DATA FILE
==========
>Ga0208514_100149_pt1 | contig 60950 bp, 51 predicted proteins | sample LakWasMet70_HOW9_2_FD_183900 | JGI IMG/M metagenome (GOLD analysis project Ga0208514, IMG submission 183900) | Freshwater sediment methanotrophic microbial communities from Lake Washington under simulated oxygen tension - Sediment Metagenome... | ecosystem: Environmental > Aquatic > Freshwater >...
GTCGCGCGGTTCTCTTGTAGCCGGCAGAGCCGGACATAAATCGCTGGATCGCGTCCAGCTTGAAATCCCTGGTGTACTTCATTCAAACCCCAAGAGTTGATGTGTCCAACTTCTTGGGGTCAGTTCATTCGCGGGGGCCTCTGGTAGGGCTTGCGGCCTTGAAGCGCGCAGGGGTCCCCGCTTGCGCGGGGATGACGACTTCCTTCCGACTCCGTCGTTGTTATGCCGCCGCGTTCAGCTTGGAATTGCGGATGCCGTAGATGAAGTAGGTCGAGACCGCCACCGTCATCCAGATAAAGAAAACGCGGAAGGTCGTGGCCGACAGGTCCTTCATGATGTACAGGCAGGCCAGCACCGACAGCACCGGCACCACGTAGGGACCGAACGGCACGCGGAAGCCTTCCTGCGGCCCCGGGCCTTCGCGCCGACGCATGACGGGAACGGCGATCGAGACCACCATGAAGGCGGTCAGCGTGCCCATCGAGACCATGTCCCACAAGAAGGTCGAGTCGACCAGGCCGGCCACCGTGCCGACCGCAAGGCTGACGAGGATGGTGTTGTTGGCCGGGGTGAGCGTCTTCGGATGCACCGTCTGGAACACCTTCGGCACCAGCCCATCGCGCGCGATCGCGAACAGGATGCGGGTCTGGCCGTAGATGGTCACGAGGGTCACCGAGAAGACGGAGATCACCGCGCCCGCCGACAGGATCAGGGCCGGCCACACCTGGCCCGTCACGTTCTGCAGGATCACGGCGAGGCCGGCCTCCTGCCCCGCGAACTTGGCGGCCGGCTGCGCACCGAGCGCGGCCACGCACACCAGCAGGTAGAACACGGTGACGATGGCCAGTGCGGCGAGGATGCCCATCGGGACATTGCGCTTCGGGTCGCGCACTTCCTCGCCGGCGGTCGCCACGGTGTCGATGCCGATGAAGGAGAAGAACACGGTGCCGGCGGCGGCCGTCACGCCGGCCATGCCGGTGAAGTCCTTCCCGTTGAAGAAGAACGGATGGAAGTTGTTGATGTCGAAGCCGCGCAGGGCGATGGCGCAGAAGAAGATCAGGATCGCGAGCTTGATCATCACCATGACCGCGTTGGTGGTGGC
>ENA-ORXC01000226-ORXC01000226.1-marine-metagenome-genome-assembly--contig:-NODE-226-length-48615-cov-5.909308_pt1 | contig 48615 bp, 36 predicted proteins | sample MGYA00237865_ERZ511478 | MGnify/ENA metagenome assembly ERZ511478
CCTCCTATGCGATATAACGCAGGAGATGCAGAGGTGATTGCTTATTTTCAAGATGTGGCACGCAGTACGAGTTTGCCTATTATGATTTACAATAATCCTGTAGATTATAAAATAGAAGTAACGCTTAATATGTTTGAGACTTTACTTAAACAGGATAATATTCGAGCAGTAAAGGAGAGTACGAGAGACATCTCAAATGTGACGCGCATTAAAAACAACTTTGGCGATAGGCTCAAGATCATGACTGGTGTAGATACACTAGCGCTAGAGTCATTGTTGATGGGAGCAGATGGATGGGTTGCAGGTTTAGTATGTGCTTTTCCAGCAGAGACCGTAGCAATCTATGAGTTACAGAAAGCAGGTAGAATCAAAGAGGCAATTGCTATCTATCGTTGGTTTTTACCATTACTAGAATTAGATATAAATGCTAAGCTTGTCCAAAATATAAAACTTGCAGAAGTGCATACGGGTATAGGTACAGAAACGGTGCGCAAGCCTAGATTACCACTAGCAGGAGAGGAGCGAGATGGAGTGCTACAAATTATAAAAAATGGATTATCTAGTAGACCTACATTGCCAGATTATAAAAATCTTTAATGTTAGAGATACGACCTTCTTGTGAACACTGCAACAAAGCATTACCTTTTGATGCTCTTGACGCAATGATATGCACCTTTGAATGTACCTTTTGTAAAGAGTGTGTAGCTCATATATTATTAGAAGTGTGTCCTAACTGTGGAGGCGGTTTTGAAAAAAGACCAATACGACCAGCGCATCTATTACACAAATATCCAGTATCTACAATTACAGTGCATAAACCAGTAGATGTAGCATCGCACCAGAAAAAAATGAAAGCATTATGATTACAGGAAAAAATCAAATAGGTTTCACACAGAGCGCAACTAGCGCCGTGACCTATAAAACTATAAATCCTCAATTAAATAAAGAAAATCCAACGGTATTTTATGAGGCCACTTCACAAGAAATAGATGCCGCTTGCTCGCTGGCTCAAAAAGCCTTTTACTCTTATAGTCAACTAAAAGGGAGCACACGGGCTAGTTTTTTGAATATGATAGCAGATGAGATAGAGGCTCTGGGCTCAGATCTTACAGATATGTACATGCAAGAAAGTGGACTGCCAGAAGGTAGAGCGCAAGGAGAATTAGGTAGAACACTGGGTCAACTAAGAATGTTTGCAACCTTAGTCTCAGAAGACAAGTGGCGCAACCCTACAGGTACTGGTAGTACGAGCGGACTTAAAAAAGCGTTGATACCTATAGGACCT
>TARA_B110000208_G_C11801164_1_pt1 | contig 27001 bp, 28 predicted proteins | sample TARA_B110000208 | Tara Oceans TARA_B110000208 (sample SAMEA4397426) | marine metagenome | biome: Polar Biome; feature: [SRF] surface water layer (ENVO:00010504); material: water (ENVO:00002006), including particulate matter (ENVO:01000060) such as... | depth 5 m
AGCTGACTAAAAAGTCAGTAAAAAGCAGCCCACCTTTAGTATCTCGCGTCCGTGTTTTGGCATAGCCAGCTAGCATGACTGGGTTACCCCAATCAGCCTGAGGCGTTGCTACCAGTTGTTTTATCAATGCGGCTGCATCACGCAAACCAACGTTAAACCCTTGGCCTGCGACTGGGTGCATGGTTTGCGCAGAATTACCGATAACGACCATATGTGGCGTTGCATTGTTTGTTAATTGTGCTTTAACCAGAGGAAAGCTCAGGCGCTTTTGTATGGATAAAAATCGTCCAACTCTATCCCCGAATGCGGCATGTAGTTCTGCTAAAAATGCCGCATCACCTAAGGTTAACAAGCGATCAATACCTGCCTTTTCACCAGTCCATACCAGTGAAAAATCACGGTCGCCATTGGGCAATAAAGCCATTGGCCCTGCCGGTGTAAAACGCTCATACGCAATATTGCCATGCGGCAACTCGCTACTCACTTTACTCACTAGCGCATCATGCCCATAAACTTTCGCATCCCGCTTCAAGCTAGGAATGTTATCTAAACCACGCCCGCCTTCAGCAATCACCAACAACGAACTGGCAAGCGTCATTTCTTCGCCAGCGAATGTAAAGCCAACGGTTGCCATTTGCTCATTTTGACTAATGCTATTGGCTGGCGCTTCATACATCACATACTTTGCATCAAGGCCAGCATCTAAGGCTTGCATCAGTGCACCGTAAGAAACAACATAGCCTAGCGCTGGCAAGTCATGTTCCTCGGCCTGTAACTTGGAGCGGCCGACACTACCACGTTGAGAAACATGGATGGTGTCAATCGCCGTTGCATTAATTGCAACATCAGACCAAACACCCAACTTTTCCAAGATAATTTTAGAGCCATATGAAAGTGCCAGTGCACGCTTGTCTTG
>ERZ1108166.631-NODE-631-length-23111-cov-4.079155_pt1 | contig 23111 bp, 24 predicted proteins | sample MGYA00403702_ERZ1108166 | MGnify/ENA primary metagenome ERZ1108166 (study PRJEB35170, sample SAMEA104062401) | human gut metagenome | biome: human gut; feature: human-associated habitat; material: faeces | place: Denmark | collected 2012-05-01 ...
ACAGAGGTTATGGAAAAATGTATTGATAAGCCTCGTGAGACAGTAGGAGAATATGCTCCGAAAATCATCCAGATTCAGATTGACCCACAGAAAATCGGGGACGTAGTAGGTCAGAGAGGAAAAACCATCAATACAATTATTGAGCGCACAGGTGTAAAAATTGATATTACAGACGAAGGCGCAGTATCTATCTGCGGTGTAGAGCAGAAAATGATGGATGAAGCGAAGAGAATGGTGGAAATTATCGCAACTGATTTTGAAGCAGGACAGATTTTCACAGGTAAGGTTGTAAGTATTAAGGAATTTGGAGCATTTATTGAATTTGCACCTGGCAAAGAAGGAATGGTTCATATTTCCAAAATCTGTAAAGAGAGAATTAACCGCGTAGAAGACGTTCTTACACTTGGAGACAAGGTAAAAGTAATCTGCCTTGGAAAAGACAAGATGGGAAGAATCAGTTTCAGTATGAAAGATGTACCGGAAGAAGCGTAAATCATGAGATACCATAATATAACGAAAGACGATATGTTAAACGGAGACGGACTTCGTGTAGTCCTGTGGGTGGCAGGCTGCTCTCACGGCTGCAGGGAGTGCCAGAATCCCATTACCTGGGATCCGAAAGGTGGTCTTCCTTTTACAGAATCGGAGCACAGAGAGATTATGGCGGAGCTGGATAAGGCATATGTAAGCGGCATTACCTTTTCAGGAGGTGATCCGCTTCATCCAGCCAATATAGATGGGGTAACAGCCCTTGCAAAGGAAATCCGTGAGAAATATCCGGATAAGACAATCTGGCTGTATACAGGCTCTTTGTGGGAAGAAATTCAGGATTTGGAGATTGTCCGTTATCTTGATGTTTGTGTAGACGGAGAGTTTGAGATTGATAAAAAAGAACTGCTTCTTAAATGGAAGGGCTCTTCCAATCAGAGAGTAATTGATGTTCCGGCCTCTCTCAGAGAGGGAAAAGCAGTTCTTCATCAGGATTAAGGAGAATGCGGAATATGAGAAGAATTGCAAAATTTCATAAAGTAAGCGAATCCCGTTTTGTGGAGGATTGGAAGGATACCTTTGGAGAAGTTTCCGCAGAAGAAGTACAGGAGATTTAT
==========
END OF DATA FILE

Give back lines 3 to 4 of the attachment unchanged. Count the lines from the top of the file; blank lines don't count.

>ENA-ORXC01000226-ORXC01000226.1-marine-metagenome-genome-assembly--contig:-NODE-226-length-48615-cov-5.909308_pt1 | contig 48615 bp, 36 predicted proteins | sample MGYA00237865_ERZ511478 | MGnify/ENA metagenome assembly ERZ511478
CCTCCTATGCGATATAACGCAGGAGATGCAGAGGTGATTGCTTATTTTCAAGATGTGGCACGCAGTACGAGTTTGCCTATTATGATTTACAATAATCCTGTAGATTATAAAATAGAAGTAACGCTTAATATGTTTGAGACTTTACTTAAACAGGATAATATTCGAGCAGTAAAGGAGAGTACGAGAGACATCTCAAATGTGACGCGCATTAAAAACAACTTTGGCGATAGGCTCAAGATCATGACTGGTGTAGATACACTAGCGCTAGAGTCATTGTTGATGGGAGCAGATGGATGGGTTGCAGGTTTAGTATGTGCTTTTCCAGCAGAGACCGTAGCAATCTATGAGTTACAGAAAGCAGGTAGAATCAAAGAGGCAATTGCTATCTATCGTTGGTTTTTACCATTACTAGAATTAGATATAAATGCTAAGCTTGTCCAAAATATAAAACTTGCAGAAGTGCATACGGGTATAGGTACAGAAACGGTGCGCAAGCCTAGATTACCACTAGCAGGAGAGGAGCGAGATGGAGTGCTACAAATTATAAAAAATGGATTATCTAGTAGACCTACATTGCCAGATTATAAAAATCTTTAATGTTAGAGATACGACCTTCTTGTGAACACTGCAACAAAGCATTACCTTTTGATGCTCTTGACGCAATGATATGCACCTTTGAATGTACCTTTTGTAAAGAGTGTGTAGCTCATATATTATTAGAAGTGTGTCCTAACTGTGGAGGCGGTTTTGAAAAAAGACCAATACGACCAGCGCATCTATTACACAAATATCCAGTATCTACAATTACAGTGCATAAACCAGTAGATGTAGCATCGCACCAGAAAAAAATGAAAGCATTATGATTACAGGAAAAAATCAAATAGGTTTCACACAGAGCGCAACTAGCGCCGTGACCTATAAAACTATAAATCCTCAATTAAATAAAGAAAATCCAACGGTATTTTATGAGGCCACTTCACAAGAAATAGATGCCGCTTGCTCGCTGGCTCAAAAAGCCTTTTACTCTTATAGTCAACTAAAAGGGAGCACACGGGCTAGTTTTTTGAATATGATAGCAGATGAGATAGAGGCTCTGGGCTCAGATCTTACAGATATGTACATGCAAGAAAGTGGACTGCCAGAAGGTAGAGCGCAAGGAGAATTAGGTAGAACACTGGGTCAACTAAGAATGTTTGCAACCTTAGTCTCAGAAGACAAGTGGCGCAACCCTACAGGTACTGGTAGTACGAGCGGACTTAAAAAAGCGTTGATACCTATAGGACCT